Preparing Students for Higher Ed or The Real World?

The title of this post shouldn’t be a question. Additionally, it shouldn’t contain an “OR”!

The photo above is of a sign hanging in a classroom at a well-respected university. The school itself doesn’t matter, because I am sure there are too many like it, in colleges and universities throughout the nation.

As K-12 schools, we are challenged to build the necessary skills students will need to be successful in the “real-world.” However, by now we know that our approach is often in conflict with what students need to be successful in higher ed. Notice, the set of skills is not the same for both. But it should be!

As a middle school principal, I constantly hear about how we need to do certain things differently, or in some cases, not provide certain supports, in order to “prepare our students for high school.” I usually respond by reminding people that our primary purpose is to educate our students in our curricular areas, and build the skills necessary to be successful in the workplace. In response, I often hear how we are setting kids up for failure. But why should we have to do things that are not in the best interest of student learning, just because high schools or colleges do them? I refuse to budge from making sure we are doing what’s best for students, regardless of what anyone else is doing.

So why do many high schools have different views on what’s educationally appropriate and necessary? Of course — It’s because of what colleges and universities deem educationally appropriate and necessary. But what if they’re wrong? What if many of our post-secondary institutions, who are notoriously slow to change, are not doing what’s best for students? What if they are still refusing to embrace the power of leveraging technology in and out of the classroom to engage students in a type of learning necessary to compete in the real-world? What if the professors in our universities have been out of real-world practice and have only been doing research and teaching college courses? What about the fact that many university professors are/were knowledgeable in their fields, but frankly are just poor teachers? Should they be setting the example for K-12 schools to follow?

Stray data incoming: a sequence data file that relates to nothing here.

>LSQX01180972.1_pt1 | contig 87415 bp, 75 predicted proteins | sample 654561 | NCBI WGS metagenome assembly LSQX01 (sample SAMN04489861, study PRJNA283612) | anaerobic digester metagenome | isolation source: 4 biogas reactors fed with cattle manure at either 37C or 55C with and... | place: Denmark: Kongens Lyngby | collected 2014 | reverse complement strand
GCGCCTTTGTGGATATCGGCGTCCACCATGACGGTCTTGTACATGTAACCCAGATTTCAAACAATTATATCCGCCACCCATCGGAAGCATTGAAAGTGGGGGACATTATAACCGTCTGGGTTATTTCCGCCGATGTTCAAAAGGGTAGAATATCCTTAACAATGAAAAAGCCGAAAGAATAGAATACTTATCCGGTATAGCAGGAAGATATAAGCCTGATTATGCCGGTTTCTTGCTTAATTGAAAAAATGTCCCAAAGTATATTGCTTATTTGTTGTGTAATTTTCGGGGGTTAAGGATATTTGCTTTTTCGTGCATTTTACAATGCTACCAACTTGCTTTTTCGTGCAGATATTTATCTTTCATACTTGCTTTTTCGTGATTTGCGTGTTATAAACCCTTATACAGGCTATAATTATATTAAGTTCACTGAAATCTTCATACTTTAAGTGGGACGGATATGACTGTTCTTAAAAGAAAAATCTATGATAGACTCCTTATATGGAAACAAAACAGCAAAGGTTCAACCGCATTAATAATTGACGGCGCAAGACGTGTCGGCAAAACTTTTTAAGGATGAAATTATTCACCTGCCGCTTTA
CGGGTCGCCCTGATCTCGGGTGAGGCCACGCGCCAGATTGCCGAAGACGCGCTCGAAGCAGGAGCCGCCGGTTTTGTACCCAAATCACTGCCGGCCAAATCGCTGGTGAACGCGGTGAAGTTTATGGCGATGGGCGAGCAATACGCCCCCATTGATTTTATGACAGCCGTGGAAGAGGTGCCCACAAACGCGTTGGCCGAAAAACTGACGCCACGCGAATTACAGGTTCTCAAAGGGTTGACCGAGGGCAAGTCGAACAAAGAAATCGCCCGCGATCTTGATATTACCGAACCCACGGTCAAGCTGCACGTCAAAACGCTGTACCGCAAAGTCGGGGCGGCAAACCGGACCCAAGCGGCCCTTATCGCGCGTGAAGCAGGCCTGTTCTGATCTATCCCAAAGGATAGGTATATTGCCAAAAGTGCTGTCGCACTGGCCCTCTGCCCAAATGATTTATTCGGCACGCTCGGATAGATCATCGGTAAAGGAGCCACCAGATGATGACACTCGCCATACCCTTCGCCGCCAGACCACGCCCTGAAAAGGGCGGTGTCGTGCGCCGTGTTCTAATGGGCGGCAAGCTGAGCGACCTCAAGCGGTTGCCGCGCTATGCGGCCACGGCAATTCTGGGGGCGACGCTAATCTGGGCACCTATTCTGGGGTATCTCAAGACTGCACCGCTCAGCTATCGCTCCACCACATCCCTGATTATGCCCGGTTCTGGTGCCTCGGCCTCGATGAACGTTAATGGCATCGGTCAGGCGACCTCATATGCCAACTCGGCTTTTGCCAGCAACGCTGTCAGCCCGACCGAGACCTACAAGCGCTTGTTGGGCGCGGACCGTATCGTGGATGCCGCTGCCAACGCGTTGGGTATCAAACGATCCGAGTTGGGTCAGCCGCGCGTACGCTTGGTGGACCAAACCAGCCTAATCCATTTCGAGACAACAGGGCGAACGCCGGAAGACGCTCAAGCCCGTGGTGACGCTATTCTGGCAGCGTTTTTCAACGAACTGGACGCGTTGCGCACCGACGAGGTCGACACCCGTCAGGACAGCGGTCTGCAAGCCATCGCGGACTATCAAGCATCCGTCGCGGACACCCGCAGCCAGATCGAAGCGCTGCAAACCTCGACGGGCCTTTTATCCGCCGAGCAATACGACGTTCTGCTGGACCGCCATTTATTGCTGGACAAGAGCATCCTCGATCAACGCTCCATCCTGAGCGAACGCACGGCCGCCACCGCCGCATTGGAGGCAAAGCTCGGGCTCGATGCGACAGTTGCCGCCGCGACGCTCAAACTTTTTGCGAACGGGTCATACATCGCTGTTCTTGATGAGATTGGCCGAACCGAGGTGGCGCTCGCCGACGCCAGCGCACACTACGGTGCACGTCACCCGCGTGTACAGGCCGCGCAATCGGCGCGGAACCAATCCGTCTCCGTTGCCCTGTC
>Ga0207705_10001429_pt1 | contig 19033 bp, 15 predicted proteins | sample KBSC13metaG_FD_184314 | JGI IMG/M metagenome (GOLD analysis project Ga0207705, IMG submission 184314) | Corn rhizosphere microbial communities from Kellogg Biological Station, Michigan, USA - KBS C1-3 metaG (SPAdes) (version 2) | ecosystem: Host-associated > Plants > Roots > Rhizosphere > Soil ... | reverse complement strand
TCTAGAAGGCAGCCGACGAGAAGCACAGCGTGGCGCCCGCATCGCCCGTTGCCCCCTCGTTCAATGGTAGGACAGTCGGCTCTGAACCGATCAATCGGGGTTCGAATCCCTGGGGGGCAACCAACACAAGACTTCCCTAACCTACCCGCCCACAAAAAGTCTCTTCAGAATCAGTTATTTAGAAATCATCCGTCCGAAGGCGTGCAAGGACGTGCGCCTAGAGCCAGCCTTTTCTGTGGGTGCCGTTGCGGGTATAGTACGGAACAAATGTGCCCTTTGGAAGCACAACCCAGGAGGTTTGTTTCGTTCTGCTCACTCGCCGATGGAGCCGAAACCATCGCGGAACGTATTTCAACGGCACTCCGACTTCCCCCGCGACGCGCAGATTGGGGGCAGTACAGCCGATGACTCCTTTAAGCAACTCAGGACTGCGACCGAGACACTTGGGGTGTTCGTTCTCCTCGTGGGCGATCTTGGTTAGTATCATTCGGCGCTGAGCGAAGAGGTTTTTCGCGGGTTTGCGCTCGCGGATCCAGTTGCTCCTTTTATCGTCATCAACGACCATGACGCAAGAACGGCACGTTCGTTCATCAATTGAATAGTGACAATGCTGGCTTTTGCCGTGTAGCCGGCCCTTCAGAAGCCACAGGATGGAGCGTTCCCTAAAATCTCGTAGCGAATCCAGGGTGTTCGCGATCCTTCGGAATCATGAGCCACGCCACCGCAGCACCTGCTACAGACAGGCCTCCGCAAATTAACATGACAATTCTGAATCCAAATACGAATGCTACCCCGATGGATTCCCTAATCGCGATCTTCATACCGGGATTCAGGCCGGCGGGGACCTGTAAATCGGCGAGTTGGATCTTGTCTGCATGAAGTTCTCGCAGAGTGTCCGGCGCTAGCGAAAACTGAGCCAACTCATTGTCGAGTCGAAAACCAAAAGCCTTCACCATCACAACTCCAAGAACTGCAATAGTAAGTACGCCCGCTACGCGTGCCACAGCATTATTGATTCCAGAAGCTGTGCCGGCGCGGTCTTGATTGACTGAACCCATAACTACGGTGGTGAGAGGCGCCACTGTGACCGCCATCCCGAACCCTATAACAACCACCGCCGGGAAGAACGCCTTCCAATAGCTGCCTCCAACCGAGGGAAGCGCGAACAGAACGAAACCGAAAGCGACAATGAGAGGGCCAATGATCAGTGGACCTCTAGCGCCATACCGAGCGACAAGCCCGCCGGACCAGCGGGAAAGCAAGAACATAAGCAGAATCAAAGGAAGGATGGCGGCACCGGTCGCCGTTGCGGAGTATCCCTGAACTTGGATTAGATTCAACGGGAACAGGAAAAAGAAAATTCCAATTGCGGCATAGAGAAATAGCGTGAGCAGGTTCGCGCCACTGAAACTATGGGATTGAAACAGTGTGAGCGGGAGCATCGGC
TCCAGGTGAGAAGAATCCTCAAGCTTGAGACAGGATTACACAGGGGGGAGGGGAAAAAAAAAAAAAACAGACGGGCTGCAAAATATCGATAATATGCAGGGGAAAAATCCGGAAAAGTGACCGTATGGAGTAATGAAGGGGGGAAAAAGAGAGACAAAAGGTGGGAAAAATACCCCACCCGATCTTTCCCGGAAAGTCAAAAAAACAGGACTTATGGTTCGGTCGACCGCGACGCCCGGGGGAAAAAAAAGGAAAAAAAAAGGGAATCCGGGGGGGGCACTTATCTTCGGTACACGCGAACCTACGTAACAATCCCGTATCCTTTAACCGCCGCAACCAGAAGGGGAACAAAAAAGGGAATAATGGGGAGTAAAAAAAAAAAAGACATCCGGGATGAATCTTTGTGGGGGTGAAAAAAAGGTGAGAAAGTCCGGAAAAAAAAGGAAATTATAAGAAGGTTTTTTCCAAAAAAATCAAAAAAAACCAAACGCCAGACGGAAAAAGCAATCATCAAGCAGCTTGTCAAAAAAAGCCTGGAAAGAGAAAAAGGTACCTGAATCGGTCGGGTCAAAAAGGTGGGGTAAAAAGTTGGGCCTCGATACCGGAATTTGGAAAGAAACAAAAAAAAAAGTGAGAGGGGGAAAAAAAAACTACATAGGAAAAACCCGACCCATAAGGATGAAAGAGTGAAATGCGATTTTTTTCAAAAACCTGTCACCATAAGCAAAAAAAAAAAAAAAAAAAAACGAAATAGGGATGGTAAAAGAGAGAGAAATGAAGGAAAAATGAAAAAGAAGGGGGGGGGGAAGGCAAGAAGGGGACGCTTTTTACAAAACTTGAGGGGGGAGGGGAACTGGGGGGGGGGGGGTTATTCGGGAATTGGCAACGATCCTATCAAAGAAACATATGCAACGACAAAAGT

To be honest, I’m tired. I’m tired and frustrated with higher ed dictating what high schools should be doing, and down the line. There are too many decisions influenced by higher ed that shouldn’t be. Grading practices would be the first one I’d like to throw out the window. But there are others.

Whether you are at the elementary, middle or high school level: How are you, or your school, negatively influenced by practices of schools at the level above you?